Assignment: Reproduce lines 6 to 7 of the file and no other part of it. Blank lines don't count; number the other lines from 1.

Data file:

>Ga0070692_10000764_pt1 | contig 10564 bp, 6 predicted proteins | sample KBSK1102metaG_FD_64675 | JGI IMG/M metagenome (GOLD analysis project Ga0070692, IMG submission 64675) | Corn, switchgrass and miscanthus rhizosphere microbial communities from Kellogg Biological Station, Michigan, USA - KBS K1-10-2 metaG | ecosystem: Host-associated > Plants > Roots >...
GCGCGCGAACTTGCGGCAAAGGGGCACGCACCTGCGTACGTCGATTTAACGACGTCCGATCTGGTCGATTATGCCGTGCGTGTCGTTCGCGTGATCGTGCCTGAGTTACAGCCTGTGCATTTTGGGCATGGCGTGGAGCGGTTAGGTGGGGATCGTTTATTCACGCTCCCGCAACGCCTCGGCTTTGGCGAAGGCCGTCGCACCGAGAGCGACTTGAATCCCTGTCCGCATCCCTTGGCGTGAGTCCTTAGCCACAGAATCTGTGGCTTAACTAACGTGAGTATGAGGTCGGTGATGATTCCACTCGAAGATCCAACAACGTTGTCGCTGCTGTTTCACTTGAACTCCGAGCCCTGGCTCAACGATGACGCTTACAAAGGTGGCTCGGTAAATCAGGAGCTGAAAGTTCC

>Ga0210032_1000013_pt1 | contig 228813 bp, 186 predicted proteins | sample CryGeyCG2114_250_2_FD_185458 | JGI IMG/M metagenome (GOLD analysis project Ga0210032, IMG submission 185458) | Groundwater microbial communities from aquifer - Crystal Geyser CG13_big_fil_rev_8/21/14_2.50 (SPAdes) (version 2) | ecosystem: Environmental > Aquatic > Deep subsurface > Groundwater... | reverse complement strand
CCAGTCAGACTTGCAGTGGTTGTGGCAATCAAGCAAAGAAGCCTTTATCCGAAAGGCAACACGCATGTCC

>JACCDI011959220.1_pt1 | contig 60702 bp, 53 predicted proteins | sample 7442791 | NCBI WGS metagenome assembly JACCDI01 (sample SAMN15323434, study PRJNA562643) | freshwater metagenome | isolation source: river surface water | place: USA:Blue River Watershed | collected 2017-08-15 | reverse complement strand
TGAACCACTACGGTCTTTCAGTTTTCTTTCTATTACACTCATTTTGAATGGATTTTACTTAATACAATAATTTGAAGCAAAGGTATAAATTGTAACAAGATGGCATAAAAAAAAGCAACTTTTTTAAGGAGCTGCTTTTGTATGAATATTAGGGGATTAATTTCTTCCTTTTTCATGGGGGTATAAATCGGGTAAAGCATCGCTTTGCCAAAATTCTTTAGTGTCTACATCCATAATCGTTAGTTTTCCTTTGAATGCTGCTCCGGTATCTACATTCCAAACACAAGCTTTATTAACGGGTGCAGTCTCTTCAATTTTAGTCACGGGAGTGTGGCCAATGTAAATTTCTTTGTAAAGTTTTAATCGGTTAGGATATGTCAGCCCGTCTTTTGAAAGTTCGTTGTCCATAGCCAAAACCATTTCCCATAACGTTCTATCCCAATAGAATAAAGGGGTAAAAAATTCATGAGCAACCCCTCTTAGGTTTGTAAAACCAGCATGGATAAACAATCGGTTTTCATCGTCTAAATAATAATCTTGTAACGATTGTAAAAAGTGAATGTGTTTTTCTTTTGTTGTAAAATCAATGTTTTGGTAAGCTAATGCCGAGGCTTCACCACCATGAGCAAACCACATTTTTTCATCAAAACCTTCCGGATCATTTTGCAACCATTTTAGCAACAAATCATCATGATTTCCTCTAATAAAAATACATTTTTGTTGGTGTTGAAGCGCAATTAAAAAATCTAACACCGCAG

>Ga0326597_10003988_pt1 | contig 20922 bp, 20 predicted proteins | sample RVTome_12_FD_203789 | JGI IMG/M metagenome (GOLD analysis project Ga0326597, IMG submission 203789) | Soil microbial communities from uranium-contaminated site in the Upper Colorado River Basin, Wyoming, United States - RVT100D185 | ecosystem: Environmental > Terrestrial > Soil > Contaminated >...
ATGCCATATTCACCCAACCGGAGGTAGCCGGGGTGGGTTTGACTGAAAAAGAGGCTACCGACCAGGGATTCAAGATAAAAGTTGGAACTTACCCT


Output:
TGAACCACTACGGTCTTTCAGTTTTCTTTCTATTACACTCATTTTGAATGGATTTTACTTAATACAATAATTTGAAGCAAAGGTATAAATTGTAACAAGATGGCATAAAAAAAAGCAACTTTTTTAAGGAGCTGCTTTTGTATGAATATTAGGGGATTAATTTCTTCCTTTTTCATGGGGGTATAAATCGGGTAAAGCATCGCTTTGCCAAAATTCTTTAGTGTCTACATCCATAATCGTTAGTTTTCCTTTGAATGCTGCTCCGGTATCTACATTCCAAACACAAGCTTTATTAACGGGTGCAGTCTCTTCAATTTTAGTCACGGGAGTGTGGCCAATGTAAATTTCTTTGTAAAGTTTTAATCGGTTAGGATATGTCAGCCCGTCTTTTGAAAGTTCGTTGTCCATAGCCAAAACCATTTCCCATAACGTTCTATCCCAATAGAATAAAGGGGTAAAAAATTCATGAGCAACCCCTCTTAGGTTTGTAAAACCAGCATGGATAAACAATCGGTTTTCATCGTCTAAATAATAATCTTGTAACGATTGTAAAAAGTGAATGTGTTTTTCTTTTGTTGTAAAATCAATGTTTTGGTAAGCTAATGCCGAGGCTTCACCACCATGAGCAAACCACATTTTTTCATCAAAACCTTCCGGATCATTTTGCAACCATTTTAGCAACAAATCATCATGATTTCCTCTAATAAAAATACATTTTTGTTGGTGTTGAAGCGCAATTAAAAAATCTAACACCGCAG

>Ga0326597_10003988_pt1 | contig 20922 bp, 20 predicted proteins | sample RVTome_12_FD_203789 | JGI IMG/M metagenome (GOLD analysis project Ga0326597, IMG submission 203789) | Soil microbial communities from uranium-contaminated site in the Upper Colorado River Basin, Wyoming, United States - RVT100D185 | ecosystem: Environmental > Terrestrial > Soil > Contaminated >...